This incident demonstrates the capacity of attackers to rapidly adapt their techniques in response to changes in the communication methods used by targeted communities. In this case, Tibetan community members began discussing alternative applications to WeChat following concerns raised about its security. In a tit-for-tat response, attackers quickly leveraged this change, duplicating a legitimate message and producing a malicious version of an application being circulated as a possible alternative.
The malicious APKs linked to the Luckycat campaign [PDF], the recent Android malware attacks reported by Kaspersky and the example presented here demonstrate that the Tibetan community is being actively targeted by mobile malware.
The attack we analyzed and the malware reported by Kaspersky are not technically related. The malware binaries and command and control infrastructure are different and there is no clear indication from technical comparison of the two samples that the attacks were conducted by the same attacker(s). However, both attacks leveraged compromised email accounts of high profile members of the Tibetan community and also included reference to the Uyghur community (in the email lure of the sample reported by Kaspersky, and in the actual sender email “firstname.lastname@example.org” and C2 domain “android.uyghur.dnsd.me” used in the attack we analyzed). Notably, authorities in China have also targeted use of the “‘Internet, mobile phones and digital storage devices’” by Uyghurs in the government’s campaign against the “three evils” of terrorism, separatism and extremism. These similarities are inconclusive, but suggest that mobile malware campaigns against these communities are likely to continue.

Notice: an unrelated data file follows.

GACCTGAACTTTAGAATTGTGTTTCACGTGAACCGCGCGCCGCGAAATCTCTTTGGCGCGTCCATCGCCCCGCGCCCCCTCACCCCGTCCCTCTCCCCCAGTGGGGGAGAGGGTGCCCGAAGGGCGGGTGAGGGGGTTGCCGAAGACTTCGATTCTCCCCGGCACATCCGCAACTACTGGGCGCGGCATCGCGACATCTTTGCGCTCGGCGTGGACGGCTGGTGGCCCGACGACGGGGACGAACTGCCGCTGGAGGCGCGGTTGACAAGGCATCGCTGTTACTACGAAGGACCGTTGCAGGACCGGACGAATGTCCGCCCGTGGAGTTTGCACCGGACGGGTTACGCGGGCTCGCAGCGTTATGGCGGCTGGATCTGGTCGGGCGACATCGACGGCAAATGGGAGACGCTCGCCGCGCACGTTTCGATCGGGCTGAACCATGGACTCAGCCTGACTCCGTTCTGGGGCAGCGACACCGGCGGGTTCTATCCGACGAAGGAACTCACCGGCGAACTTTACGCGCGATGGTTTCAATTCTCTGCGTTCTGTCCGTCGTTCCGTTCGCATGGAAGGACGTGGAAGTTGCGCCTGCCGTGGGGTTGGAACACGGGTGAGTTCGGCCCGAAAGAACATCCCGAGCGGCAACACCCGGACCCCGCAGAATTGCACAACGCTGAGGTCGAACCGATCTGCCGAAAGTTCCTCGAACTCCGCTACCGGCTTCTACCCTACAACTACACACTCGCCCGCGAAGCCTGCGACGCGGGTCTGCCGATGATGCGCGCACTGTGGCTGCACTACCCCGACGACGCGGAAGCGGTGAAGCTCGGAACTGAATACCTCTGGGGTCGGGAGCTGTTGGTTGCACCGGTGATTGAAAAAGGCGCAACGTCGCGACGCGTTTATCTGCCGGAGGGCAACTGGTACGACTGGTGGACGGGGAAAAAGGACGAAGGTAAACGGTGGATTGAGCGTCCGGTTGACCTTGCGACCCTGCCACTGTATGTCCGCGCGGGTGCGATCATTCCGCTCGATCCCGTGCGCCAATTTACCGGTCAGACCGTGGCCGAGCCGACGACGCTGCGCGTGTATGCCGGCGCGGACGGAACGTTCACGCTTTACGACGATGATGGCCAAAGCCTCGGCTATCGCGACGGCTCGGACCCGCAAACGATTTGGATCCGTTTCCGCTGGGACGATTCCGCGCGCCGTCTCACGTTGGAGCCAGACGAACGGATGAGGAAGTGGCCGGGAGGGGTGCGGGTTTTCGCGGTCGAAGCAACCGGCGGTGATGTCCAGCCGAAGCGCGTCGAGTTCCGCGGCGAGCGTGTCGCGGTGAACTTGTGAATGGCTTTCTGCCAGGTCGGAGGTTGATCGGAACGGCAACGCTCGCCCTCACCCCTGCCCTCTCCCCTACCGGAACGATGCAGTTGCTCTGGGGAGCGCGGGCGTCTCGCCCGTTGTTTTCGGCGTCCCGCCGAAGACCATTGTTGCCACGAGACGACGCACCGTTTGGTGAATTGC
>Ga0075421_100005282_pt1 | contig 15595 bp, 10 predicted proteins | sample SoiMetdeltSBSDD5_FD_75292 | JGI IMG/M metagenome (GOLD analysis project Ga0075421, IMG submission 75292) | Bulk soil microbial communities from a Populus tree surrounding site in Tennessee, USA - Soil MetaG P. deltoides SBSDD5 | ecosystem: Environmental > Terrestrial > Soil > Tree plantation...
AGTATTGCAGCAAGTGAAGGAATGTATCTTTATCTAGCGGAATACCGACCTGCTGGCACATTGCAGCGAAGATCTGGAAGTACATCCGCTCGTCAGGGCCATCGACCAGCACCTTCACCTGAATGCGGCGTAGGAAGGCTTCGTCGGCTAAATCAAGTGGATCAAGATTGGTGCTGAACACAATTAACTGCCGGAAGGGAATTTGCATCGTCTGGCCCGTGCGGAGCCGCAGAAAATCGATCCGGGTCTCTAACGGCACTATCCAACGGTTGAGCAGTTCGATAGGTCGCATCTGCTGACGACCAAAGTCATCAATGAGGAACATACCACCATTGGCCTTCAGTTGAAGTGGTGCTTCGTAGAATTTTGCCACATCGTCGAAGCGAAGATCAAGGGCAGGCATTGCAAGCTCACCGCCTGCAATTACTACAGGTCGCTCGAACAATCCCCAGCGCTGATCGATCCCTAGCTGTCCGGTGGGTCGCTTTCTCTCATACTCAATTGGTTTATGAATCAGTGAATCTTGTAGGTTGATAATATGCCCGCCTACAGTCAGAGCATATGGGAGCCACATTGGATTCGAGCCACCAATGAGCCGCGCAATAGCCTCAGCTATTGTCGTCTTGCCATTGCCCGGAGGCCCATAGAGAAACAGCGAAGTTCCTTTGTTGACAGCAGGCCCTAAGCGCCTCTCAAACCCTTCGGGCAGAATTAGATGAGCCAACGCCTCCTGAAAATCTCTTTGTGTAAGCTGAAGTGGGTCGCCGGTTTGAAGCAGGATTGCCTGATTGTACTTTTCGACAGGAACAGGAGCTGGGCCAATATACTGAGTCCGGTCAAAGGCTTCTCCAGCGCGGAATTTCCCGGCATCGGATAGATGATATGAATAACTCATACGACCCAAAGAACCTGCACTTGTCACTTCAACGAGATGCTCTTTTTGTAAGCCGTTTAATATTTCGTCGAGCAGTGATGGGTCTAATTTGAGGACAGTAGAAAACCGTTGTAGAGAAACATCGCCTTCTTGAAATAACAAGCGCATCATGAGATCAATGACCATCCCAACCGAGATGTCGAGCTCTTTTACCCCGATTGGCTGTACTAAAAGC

These examples demonstrate the risks communities face from targeted mobile malware. Attackers will continue to adopt new methods and widen targeting of platforms. For communities under persistent threat from targeted malware campaigns, user vigilance and education are essential for reducing risk.
The Citizen Lab recommends:
- That users exercise caution in opening unexpected or unsolicited attachments or opening unverified links. See Citizen Lab’s Recommendations for defending against targeted cyber threats for additional information, and Tibet Action Institute’s Detach from Attachments campaign.
- That users be aware of mobile malware and exercise caution when installing mobile applications. Users should pay close attention to the permissions requested by the malware, and should avoid installing applications that request permissions they do not need. The Guardian Project and other initiatives are developing secure mobile applications to help users protect their communications and personal data from intrusion and monitoring.
- That users consult the Tibet Action Institute’s Mobile Security resources, which are aimed at Tibetan audiences.
Update (18 April 2013)
This update is also available in Tibetan language.